Case Presentation: A 68-year-old man with a history of cryptogenic cirrhosis and hepatocellular carcinoma status post liver transplant with donor positive for cytomegalovirus (CMV), and recent treated CMV reactivation, was transferred from a nearby hospital with acute hypoxic respiratory failure requiring intubation secondary to Pneumocystis jirovecii pneumonia (PJP) identified on bronchoalveolar lavage. He was treated with high dose steroids and trimethoprim-sulfamethoxazole, later changed to clindamycin and primaquine due to worsening renal function. He had subsequent improvement of his hemodynamics and respiratory status allowing for extubation, but his course was subsequently complicated by recurrent hypoxic respiratory failure and ARDS requiring re-intubation and paralysis. Despite a prolonged course of treatment for PJP he remained ventilator dependent. On day 18 of intubation, serum CMV PCR was obtained showing active viremia (>260,000 IU/ml) and his persistent respiratory failure was attributed to CMV reactivation and pneumonitis in the setting of high dose steroids. Given the prolonged period of intubation his family chose to transition to comfort care and he passed away.

Discussion: This case was identified as part of a multi-center study evaluating diagnostic error in in-hospital death or ICU transfer. In this case reviewers felt a diagnostic error was HIGHLY LIKELY. The error was related to a number of diagnostic process faults, including: Anchoring bias and delay in considering a secondary infection, such as CMV, in an immunocompromised patient on high-dose steroids. His known CMV-positive donor liver, prior CMV reactivation, and failure to respond to treatment for PJP, should have prompted earlier consideration for CMV pneumonitis. While rare, CMV pneumonitis is a known co-infection of PJP particularly in solid organ transplant recipients. This risk is increased when steroids and immunosuppressants are used together. There was also a delay in transfer from a community hospital to receive more specialized care given his history of transplant which may have limited the scope of his initial work up. Other factors may have also contributed, such as: Inappropriate assumption by the primary and consulting teams that a previous negative serum CMV PCR after a course of valganciclovir prior to hospitalization decreased the likelihood of CMV reactivation. In addition, the atypical pulmonary appearance of these infections can overlap each other making differentiating them challenging. Harm resulting from the error: The lack of diagnosis and treatment of CMV reactivation likely contributed to his lack of improvement and prolonged ventilator dependence. This may have contributed to the family’s decision to pursue comfort care. Contextual factors: He presented to an outside hospital with limited subspecialty support despite a history of liver transplant and immunosuppression. In addition, he suffered from two rare and synergistic pulmonary infections, the second likely induced by the treatment of the first with high dose steroids.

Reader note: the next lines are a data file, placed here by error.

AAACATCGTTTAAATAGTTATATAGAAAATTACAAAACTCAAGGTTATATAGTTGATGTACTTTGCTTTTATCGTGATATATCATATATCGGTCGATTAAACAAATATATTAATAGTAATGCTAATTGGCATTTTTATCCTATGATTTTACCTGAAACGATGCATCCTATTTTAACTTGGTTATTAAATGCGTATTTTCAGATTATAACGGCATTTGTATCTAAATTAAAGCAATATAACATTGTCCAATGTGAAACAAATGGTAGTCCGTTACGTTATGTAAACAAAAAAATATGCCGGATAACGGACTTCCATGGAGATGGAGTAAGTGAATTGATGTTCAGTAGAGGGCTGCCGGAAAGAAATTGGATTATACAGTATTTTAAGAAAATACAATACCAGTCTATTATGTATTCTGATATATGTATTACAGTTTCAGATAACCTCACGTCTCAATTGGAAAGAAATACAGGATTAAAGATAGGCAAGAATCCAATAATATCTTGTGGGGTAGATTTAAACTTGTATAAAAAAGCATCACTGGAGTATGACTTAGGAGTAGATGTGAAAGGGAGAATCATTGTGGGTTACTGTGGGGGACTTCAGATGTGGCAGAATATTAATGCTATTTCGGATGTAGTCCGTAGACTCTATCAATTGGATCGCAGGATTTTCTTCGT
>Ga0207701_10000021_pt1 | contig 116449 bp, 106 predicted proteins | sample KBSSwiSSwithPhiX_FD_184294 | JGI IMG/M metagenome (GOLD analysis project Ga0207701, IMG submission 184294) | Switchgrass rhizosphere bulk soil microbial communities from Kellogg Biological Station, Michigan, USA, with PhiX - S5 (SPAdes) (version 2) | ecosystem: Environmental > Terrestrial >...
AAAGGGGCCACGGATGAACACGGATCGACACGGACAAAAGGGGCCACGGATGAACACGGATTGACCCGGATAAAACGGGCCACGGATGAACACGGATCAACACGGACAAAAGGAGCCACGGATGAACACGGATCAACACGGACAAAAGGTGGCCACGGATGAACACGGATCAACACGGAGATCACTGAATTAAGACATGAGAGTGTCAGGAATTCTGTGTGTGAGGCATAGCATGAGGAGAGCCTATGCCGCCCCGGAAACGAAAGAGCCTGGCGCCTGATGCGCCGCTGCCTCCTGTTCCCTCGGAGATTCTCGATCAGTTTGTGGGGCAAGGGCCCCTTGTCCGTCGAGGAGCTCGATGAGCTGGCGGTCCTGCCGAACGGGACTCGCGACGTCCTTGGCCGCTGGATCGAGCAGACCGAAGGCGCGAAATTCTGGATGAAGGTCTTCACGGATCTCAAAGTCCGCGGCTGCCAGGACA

Conclusions: Potential approaches to error prevention: Given his lack of improvement, an earlier diagnostic pause with re-evaluation and expansion of the differential diagnosis may have led to earlier diagnosis, treatment and prevention of this complication. Specifically, consideration of this patient’s immunosuppression and known risk of viral reactivation should have prompted consideration of more atypical causes of respiratory failure.